“In most cases animals don’t need to be seized. Because if we take them away and the behaviour’s still there, or the education is not there, they’ll just get another dog and repeat it, which actually doesn’t help the animals in the long-term. We’ve gotta play the long game.”

If being an Animal Welfare Inspector appeals to you, Steve suggests you volunteer at the SPCA and see if you can work towards being able to a ride along. You need to have a good understanding of what the job is: a lot of law, critical thinking and paperwork. Consider being and Animal Ambulance volunteer too, which a volunteer role within the Inspectorate department, building your reputation and giving you valuable contacts.

Getting a formal education like Massey’s Veterinary Technology degree, a degree in Criminal Justice or a Law degree would be a great start. Any Bachelor degree would be of benefit in terms of honing your critical thinking and a shorter course in something related, like Veterinary Nursing would help too.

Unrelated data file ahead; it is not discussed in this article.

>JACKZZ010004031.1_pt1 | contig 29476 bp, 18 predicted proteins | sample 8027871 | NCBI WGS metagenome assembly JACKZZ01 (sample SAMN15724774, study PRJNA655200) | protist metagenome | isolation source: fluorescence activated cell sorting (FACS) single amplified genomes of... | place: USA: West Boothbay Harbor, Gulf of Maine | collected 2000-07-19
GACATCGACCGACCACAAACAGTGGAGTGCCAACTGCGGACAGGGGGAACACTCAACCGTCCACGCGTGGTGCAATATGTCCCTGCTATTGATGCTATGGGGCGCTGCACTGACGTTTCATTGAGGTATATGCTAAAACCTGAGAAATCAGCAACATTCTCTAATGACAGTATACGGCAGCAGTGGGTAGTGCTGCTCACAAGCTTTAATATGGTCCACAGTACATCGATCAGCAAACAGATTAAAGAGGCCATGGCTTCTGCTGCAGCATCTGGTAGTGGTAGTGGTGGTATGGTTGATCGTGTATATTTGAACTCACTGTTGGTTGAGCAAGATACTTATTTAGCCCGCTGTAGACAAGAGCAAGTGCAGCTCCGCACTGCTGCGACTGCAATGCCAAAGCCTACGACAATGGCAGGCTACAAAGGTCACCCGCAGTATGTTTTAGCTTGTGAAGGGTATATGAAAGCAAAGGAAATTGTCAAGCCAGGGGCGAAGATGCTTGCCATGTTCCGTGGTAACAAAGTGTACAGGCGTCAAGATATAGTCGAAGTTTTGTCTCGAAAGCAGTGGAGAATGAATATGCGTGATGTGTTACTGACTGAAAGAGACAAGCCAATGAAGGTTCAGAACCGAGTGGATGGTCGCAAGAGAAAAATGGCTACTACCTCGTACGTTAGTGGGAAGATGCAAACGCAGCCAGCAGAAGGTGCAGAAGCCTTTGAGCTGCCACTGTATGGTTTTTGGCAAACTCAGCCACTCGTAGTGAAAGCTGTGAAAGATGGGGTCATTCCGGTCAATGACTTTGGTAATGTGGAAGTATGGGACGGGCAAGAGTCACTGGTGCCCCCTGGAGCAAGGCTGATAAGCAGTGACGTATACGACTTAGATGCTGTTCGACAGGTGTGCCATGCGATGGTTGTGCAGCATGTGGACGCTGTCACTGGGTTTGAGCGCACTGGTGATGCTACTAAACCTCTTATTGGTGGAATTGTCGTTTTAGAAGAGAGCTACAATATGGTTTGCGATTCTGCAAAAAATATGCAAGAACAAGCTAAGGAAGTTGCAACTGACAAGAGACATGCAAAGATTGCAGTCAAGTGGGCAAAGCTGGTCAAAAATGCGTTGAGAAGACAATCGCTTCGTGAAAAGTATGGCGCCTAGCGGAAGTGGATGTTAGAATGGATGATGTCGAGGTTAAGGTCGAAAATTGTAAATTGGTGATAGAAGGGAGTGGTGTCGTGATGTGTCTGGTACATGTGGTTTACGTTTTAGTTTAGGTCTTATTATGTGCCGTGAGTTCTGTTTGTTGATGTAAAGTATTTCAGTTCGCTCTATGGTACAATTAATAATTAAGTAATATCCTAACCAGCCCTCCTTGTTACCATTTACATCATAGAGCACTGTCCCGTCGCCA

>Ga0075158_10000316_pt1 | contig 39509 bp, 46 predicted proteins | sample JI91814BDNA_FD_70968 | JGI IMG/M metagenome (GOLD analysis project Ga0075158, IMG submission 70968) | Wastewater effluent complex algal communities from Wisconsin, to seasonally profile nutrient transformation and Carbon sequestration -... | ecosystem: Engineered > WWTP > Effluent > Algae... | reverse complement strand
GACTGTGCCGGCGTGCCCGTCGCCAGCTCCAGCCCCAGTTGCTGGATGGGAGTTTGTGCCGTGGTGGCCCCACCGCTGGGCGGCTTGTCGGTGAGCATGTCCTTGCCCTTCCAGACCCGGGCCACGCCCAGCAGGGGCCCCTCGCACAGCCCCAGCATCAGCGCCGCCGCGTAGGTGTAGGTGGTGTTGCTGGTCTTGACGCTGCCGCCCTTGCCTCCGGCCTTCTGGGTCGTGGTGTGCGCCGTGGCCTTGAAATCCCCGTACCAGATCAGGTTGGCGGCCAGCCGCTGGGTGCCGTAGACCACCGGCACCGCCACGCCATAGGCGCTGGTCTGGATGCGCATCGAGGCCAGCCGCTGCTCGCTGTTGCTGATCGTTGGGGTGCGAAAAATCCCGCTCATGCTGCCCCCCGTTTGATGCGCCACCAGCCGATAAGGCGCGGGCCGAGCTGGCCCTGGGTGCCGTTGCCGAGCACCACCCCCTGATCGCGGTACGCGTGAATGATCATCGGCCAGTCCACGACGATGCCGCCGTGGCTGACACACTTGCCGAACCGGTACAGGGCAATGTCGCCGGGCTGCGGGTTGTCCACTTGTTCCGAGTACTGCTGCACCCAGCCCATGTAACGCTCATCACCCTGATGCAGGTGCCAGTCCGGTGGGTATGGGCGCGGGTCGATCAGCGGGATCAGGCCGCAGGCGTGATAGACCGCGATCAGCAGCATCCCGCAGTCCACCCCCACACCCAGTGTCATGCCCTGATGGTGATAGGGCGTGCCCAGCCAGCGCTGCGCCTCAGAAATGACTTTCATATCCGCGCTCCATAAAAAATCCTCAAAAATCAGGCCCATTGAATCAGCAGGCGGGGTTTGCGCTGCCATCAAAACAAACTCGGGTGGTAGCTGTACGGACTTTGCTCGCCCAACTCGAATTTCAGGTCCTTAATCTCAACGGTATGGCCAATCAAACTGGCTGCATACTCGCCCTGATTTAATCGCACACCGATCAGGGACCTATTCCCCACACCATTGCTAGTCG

These steps all carry the added bonus of a fall-back option, should you decide that the Inspectorate is not for you. You’ll also need to do the year-long Inspector course and wait for a position to come up, so you’ll need something to get you by in the meantime.

But before all this, Steve made a notable detour. Before embarking on his Inspectorate career, Steve made a detour via the New Zealand Navy. This change of focus is important because it follows the stream of another strong current in his career: Emergency Management

Steve on Emergency Management

This too all began in his teens, when he volunteered with Civil Defence through his high school’s Civil Defence Rescue programme. This spilled over into involvement with the New Zealand Fire Service, ambulance and eventually graduate study in Emergency Management with Massey University and later a Master’s degree from Charles Sturt in Australia. This in turn led to opportunities working with the United Nations and various aid agencies worldwide.